Wall Street vet's money draws attacks in governor's race

By MICHAEL CATALINIMarketsAssociated Press

A wealthy former Wall Street executive has poured millions of dollars into his gubernatorial campaign, winning endorsements ahead of Tuesday's Democratic primary while drawing searing populist attacks from his rivals over his career with the global finance firm Goldman Sachs.

Phil Murphy's rivals draw comparisons between him and former Gov. Jon Corzine, also a former Goldman executive, alleging the more than $15 million Murphy gave to his campaign bought support from the state's powerful county political bosses and voters.

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The race to take the New Jersey governor's office back from Republican Chris Christie comes as Democrats nationally weigh whether distancing themselves from Wall Street will help them counter President Donald Trump and his populist Republican allies.

Murphy faces five Democratic challengers, including two state lawmakers and a former federal prosecutor, in the primary. Five Republicans, including Christie's lieutenant governor and a state lawmaker, are running in their own primary. The winners will face off in a November election that will decide who replaces the term-limited Christie.

Murphy is blurring the line between establishment and insurgent just as Democrats reckon with whether their best candidates should come from within or outside the traditional party structure.

He says he's proud of his time at the bank, but he notes it's just one facet of his background. He also served as President Barack Obama's ambassador to Germany and was the finance chairman of the Democratic National Committee under Howard Dean.

"The choice? Insider Wall Street politics or main street New Jersey values," says a voiceover in an ad from Democratic Assemblyman John Wisniewski, which compares Murphy and Corzine to three Goldman alumni who work in Trump's administration.

Jim Johnson, a former treasury official under President Bill Clinton and an ex-federal prosecutor, has hit the Goldman connection as well.

"What kind of party are we?" Johnson asked in a recent tweet, contrasting a timeline of his career with Murphy's, which spanned more than two decades at Goldman, including stints in Frankfurt, Germany, and Hong Kong.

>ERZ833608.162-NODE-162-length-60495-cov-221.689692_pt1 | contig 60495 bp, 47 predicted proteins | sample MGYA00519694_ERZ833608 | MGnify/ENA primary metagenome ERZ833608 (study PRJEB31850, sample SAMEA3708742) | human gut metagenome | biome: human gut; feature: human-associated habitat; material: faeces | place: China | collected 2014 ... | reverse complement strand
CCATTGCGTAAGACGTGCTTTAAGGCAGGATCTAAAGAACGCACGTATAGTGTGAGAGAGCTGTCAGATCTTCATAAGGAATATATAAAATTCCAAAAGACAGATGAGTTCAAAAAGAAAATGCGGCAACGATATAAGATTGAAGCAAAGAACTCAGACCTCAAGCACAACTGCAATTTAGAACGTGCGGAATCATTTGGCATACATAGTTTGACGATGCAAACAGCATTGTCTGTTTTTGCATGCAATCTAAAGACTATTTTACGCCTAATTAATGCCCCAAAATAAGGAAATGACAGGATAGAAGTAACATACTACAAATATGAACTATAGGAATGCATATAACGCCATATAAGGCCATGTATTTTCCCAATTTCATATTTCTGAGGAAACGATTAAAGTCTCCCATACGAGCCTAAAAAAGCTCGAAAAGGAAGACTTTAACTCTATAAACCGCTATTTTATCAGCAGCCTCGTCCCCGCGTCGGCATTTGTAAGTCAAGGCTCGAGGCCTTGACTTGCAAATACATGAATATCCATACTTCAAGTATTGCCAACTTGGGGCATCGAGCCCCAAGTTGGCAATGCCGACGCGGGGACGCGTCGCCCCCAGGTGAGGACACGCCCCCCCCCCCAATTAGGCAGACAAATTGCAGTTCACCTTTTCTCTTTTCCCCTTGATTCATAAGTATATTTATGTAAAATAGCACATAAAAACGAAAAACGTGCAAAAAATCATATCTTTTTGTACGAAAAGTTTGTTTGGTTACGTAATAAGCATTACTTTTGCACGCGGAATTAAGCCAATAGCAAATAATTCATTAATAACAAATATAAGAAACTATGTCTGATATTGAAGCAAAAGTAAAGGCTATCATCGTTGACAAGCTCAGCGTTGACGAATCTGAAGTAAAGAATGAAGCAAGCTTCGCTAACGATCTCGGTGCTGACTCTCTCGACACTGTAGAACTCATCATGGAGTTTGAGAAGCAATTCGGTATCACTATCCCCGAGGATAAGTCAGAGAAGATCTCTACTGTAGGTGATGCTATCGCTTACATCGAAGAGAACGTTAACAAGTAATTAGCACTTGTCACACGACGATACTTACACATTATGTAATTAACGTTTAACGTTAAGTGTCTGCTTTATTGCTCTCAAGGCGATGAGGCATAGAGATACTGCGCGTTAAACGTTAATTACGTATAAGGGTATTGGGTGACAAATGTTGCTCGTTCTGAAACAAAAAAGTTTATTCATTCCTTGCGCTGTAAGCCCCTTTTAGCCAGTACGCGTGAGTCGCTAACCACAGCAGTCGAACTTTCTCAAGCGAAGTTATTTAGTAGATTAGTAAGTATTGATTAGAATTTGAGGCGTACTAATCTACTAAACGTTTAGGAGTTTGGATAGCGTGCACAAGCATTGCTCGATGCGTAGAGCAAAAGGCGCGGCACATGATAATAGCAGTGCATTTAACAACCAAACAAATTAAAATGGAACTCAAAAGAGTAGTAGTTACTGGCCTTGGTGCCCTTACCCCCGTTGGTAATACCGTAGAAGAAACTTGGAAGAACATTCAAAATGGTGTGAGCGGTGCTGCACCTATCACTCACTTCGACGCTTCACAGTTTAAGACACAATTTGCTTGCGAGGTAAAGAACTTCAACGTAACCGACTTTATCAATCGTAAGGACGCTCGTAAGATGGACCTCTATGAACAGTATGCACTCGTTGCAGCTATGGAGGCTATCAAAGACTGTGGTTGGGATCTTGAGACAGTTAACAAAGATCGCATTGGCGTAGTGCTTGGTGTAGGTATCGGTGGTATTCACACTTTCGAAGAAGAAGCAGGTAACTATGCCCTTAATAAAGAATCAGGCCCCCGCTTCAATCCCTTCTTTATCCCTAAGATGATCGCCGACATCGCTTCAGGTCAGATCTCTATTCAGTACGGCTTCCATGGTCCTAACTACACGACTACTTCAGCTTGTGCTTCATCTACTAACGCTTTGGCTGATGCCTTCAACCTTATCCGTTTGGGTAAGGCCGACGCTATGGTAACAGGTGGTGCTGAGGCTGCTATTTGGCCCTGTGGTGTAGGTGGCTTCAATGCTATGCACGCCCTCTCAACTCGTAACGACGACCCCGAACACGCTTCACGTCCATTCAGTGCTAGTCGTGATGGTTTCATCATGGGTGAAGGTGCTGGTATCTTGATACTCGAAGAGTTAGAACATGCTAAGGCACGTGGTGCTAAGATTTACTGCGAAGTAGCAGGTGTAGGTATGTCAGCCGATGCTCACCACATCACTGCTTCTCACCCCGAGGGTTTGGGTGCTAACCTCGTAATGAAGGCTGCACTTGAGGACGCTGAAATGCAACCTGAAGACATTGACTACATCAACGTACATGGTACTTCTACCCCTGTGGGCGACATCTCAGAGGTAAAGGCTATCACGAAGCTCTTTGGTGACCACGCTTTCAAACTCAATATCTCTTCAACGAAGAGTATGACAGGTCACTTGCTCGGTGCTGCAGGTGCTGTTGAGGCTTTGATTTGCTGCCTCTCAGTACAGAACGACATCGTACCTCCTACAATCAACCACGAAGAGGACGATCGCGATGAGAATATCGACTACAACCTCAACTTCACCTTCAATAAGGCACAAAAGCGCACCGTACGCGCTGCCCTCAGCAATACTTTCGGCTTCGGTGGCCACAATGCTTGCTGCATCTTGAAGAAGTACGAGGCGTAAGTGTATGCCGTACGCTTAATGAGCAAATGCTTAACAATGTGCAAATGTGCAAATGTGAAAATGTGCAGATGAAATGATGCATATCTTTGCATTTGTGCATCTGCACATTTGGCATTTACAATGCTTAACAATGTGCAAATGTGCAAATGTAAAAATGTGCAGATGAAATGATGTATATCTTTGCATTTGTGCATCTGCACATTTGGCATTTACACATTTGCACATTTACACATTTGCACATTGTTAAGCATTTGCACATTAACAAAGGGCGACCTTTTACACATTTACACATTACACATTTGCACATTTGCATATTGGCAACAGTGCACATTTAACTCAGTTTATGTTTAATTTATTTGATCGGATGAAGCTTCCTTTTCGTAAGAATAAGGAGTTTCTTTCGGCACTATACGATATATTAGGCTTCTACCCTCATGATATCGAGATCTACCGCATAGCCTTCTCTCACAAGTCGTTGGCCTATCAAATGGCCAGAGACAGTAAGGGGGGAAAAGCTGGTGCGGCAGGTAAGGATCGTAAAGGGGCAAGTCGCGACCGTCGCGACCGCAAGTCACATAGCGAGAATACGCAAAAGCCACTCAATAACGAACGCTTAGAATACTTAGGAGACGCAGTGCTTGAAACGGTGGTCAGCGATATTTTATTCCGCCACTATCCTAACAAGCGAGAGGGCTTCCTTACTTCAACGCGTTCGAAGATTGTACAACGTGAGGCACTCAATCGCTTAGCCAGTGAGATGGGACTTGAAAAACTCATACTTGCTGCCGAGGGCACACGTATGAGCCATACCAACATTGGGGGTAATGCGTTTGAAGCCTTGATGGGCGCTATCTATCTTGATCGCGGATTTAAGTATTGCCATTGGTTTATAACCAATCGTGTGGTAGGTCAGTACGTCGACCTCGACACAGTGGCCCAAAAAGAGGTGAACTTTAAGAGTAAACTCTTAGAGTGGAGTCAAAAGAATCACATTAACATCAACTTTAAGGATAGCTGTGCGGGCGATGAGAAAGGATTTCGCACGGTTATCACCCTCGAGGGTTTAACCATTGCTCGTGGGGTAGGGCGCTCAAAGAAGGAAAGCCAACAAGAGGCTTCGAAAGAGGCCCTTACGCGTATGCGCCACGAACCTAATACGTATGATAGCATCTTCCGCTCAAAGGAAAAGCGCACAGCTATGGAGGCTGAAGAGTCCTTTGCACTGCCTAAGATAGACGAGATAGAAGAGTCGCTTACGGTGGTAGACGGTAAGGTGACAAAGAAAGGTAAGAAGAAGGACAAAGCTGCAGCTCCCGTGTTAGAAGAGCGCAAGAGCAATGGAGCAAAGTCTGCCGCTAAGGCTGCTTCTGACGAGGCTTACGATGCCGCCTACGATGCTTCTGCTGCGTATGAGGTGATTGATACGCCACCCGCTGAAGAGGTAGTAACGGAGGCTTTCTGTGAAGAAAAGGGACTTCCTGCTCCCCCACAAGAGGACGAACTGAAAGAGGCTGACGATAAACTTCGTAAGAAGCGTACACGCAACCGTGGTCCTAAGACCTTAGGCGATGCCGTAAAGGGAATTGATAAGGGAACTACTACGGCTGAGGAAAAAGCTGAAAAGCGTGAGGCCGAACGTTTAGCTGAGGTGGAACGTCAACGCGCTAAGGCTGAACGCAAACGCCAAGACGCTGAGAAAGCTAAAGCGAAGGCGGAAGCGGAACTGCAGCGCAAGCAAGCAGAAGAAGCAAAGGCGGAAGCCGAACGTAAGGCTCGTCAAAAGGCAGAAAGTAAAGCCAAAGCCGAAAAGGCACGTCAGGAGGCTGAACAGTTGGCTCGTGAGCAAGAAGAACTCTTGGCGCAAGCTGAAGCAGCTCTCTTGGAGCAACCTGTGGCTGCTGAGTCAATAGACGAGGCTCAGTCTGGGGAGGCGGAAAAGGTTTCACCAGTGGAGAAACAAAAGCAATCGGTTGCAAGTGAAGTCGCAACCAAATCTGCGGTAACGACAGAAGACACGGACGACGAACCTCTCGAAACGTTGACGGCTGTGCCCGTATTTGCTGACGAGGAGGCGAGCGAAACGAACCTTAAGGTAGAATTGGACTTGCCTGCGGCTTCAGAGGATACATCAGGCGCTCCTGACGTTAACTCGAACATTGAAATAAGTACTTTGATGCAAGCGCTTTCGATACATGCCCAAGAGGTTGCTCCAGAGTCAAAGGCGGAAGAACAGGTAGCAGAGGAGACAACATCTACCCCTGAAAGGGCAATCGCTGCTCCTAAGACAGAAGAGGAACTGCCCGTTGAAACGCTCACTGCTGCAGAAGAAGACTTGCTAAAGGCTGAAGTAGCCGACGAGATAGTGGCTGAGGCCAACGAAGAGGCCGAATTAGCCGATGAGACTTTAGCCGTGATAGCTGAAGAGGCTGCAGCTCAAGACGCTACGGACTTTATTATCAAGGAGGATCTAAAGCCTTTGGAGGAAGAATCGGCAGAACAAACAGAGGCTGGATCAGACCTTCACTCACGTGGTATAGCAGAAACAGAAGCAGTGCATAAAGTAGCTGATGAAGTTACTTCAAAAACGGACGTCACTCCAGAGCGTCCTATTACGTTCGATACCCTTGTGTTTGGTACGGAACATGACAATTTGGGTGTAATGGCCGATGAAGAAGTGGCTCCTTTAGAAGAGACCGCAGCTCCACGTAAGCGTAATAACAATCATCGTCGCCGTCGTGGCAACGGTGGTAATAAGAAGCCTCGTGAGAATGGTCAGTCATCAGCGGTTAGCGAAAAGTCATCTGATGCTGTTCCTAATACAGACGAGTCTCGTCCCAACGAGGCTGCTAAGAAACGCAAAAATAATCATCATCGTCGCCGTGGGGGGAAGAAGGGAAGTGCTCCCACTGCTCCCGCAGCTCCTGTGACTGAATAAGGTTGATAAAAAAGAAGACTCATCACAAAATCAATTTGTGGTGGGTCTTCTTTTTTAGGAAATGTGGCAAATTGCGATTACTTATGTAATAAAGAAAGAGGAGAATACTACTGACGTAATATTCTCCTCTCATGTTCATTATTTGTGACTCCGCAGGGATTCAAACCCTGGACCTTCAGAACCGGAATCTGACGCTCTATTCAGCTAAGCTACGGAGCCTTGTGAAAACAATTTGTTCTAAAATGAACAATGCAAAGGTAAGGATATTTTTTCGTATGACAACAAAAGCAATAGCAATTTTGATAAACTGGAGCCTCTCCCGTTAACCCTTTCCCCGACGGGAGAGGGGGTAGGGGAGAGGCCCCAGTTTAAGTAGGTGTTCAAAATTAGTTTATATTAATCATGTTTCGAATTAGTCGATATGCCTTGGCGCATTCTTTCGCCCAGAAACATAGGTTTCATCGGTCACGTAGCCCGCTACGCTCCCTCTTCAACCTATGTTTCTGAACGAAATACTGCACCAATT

Johnson says Murphy's political contributions thanks to wealth earned at Goldman are a poor fit for Democrats.

"It's not just having the right policies it's actually having a strong political culture to have that strong fight," Johnson said.

Christie also took a swipe at Murphy on Thursday, telling reporters that Murphy is "no different from the guy over there," while pointing to a Corzine portrait on a wall.

"The only difference between Phil Murphy and Jon Corzine is that Phil Murphy doesn't have a beard," he said. "... They both bought the nomination, they both have no experience."

Murphy acted this week to curb the claims he's dousing the race in cash to buy votes, promising he'd abide by spending limits in the general election.

"Progressive values are not a book that I have to read or an abstract concept," said Murphy, who backs a host of liberal issues, including a $15 minimum hourly wage. "I've lived it my entire life."

The disconnect between progressivism and a career on Wall Street might resonate with some Democratic voters, but not enough to shape the primary's outcome in a race that will likely have low turnout, said Ben Dworkin, the director of the Rebovich Institute of New Jersey Politics. He says only a sliver of the party cares about that.

And Murphy isn't the only Democratic candidate with money. Wisniewski and state Sen. Ray Lesniak have operated law firms that profited from public contracts, and Johnson worked at a major New York law firm for more than a decade.

All four of the leading Democrats have jockeyed to move to the left, with Murphy and Wisniewski in particular eager to assume the mantle of Vermont Sen. Bernie Sanders, the democratic socialist who lost the 2016 Democratic presidential primary to Hillary Clinton.

Sanders relentlessly attacked Clinton for her connections to Goldman, including paid speeches and fundraisers. He also ripped Obama in April after he accepted a $400,000 speaking fee for a Wall Street conference.

Sanders has remained neutral in the New Jersey race, but his former campaign manager backed Wisniewski, who led Sanders' campaign in New Jersey.

Sanders' son Levi Sanders, a legal advocate in New England and former senior adviser to his father, has endorsed Murphy.

"You can't just say that just because somebody was something they can't change their views or perspective," Levi Sanders said. "If you look objectively speaking what Phil represents, he represents what progressive values are all about."

Murphy is leading in polls by double digits, and the endorsements from county party officials are expected to give him a considerable boost. Even so, the populist attacks against him have resonated with some voters.

Elizabeth Meyer, 40, of Branchburg, represents the kind of voters Democrats hope to energize this year.

The Democrat, who says she was unengaged with politics until Trump's election, said Murphy's level of spending worries her and she plans to vote for Johnson.

"I don't want Corzine 2.0 in our statehouse," she said.


Contact Catalini at https://www.twitter.com/mikecatalini